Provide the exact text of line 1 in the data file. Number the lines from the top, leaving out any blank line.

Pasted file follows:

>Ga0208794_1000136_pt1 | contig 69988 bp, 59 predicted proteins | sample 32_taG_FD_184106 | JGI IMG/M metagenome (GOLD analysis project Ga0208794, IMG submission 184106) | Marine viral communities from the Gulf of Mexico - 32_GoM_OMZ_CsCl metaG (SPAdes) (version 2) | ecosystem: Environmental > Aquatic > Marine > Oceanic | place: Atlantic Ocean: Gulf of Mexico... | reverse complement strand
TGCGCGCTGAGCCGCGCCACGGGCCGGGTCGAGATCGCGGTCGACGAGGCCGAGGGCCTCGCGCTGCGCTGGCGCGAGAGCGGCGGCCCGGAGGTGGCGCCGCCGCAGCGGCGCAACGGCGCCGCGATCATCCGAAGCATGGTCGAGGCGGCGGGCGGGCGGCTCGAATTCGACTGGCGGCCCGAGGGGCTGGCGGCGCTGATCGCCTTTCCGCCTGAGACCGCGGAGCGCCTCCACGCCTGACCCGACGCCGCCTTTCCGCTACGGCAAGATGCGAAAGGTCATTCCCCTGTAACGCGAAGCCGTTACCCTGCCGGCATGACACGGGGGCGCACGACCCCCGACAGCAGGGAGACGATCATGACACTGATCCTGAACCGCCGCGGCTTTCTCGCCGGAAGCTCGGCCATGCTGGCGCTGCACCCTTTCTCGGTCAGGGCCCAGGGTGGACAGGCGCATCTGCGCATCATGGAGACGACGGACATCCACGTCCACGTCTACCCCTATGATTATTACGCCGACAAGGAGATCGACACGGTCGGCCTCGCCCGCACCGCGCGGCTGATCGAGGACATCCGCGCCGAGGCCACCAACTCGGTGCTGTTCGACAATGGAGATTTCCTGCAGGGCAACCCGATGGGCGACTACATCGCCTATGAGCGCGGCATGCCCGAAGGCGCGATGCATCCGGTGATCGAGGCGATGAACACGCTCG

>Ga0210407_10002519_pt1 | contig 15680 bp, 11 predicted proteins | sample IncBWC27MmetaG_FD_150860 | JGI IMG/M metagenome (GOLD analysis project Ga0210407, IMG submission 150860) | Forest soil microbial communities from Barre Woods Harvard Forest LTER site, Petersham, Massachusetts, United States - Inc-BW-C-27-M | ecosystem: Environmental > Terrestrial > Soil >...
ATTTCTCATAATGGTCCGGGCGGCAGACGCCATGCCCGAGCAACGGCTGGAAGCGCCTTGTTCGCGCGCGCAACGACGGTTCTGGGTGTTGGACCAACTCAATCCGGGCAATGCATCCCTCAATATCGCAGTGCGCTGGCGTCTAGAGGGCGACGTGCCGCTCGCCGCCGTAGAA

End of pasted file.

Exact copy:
>Ga0208794_1000136_pt1 | contig 69988 bp, 59 predicted proteins | sample 32_taG_FD_184106 | JGI IMG/M metagenome (GOLD analysis project Ga0208794, IMG submission 184106) | Marine viral communities from the Gulf of Mexico - 32_GoM_OMZ_CsCl metaG (SPAdes) (version 2) | ecosystem: Environmental > Aquatic > Marine > Oceanic | place: Atlantic Ocean: Gulf of Mexico... | reverse complement strand